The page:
ONE of the features that is increasingly evident as the 2019 record-setting drought wears on is the sheer number of fed cows now finding their way to slaughter.
Exact numbers are difficult to distinguish, because cows are rarely, if ever fed long enough to qualify for a grainfed cipher, but anecdotally, the numbers appear to be large.
Females made up 48.5pc of Queensland’s kill last week and in NSW, 59.5pc, and it’s apparent that a considerable portion of those were cows that had spent time either in a feedlot pen, or supplementary fed on a mixed ration for a period in bunks in a nearby paddock.
Processors prefer cows with more weight, for efficiency reasons and quality reasons, reflected in grid price spreads which can often be 20c/kg better for better-finished cows +280 kg over lighter descriptions 220kg.
The trend may partly explain why carcase weights on females are tending to hold up better than expected this year, given the extent of the drought.
“A lot more lighter cows are now being fed for a period before slaughter, and the trend has grown as the year has unfolded,” one large multi-site processor told Beef Central this morning.
There were two or three operators buying better store cows at Dalby sale last week – not for direct slaughter, but to place onto feed to add weight and freshen up, typically over 40-50 days.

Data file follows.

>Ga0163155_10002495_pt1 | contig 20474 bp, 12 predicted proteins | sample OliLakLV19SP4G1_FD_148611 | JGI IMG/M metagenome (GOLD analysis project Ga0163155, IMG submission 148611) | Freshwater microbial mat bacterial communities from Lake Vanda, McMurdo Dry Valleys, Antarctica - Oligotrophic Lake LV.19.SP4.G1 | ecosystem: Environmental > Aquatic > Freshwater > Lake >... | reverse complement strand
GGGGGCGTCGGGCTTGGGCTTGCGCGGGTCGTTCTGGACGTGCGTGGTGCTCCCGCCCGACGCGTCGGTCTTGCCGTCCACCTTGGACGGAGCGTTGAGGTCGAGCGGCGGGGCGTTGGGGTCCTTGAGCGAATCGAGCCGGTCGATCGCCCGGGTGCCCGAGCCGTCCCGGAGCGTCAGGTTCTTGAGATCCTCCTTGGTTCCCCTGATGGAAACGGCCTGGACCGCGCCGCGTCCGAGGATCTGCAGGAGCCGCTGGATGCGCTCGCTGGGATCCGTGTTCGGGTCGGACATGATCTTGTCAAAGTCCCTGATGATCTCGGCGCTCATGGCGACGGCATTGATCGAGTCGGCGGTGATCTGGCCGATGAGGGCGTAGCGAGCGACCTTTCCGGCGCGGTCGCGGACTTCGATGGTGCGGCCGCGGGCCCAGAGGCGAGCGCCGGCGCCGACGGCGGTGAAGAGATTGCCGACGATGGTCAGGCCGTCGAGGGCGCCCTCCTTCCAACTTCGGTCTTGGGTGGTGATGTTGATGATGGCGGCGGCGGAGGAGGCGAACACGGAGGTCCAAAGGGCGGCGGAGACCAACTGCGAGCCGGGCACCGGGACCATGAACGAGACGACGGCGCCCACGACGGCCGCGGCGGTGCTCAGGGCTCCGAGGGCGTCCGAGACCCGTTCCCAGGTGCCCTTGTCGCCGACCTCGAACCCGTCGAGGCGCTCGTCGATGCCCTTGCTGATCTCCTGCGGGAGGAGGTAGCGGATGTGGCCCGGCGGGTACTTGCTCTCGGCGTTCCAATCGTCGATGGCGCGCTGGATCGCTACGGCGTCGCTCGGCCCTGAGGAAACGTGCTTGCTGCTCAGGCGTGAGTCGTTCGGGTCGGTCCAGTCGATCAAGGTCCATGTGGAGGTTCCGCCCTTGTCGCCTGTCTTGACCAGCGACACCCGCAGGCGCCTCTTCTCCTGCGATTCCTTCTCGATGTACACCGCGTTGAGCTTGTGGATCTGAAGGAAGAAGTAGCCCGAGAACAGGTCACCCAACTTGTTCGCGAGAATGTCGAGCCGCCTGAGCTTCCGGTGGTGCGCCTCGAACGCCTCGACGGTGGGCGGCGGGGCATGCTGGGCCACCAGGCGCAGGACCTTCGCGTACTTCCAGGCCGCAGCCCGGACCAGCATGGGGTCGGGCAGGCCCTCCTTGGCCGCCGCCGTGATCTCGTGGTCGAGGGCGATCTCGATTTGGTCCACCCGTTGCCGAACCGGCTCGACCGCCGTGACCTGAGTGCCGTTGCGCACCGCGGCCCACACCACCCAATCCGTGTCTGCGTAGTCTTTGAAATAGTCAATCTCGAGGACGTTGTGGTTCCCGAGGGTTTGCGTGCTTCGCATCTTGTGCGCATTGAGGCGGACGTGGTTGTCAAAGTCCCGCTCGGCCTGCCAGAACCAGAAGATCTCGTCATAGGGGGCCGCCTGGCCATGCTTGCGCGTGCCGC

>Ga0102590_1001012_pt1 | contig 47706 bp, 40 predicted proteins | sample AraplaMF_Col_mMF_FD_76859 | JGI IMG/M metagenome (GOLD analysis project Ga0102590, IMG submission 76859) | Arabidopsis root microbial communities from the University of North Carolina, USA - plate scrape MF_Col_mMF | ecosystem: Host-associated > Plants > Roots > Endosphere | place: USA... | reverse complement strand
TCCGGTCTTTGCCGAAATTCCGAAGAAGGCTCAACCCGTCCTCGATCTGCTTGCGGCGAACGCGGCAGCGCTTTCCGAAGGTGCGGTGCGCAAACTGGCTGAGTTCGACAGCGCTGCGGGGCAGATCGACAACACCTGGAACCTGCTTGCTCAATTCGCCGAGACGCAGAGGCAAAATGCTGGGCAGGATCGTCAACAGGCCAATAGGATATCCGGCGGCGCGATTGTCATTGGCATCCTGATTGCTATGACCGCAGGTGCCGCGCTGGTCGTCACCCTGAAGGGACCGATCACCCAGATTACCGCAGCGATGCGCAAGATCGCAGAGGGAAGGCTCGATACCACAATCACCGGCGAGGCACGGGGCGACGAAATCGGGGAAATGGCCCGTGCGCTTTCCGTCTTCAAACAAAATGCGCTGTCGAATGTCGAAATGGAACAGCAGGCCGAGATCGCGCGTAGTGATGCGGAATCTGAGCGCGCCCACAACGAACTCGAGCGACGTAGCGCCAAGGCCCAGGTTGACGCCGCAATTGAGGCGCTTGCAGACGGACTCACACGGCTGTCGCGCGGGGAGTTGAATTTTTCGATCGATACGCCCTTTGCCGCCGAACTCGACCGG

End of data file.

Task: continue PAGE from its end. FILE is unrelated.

While consumption rates and conversion rates are not as good as a steer, gains can be impressive and a cow can easily add 75kg over a 50-day feedlot program, one stakeholder said.
“We’ve killed a lot of good cows over the past four or five months out of feedlots,” one large export processor said. “They get their 6-10mm of fat on them pretty quickly, and add a fair bit of weight. They are a different article coming out, than going in, from a processor’s perspective,” he said.
Australian Lot Feeders Association’s technical services officer Geoff House said he had seen a lot of cows on feed during his recent travels around the industry.
Some were being fed for the new GrainFed Finished (GFF) industry standard, while others were simply being freshened up, with a minimum of 35 days on feed. The cows being fed for GFF cipher still had to comply with MSA grading. Most would not be on feed more than 50 days, he said.
“Depending on how backward they are, cows can go onto feed pretty quickly, and because they are already grown, they are not putting on bone, but only muscle and condition. Consumption rates can be quite high, but its not just about additional weight – they are increasing in cents-per-kilo as well,” he said.
One of the challenges was that because of how difficult conditions and circumstances had become across large parts of Queensland and NSW, a number of bought cows were dropping calves, which created management headaches in the feedlot environment.
“I think it is safe to say the number of cows being fed this year – either in proper feedlot pens or in paddock supplement situations – is unprecedented,” Mr House said.
Feedlot nutritionist Matt George said he had also observed large numbers of cows being fed this year, for short periods.
“It’s hard to put an accurate figure on it, but it is certainly in multiples of thousands,” Dr George said.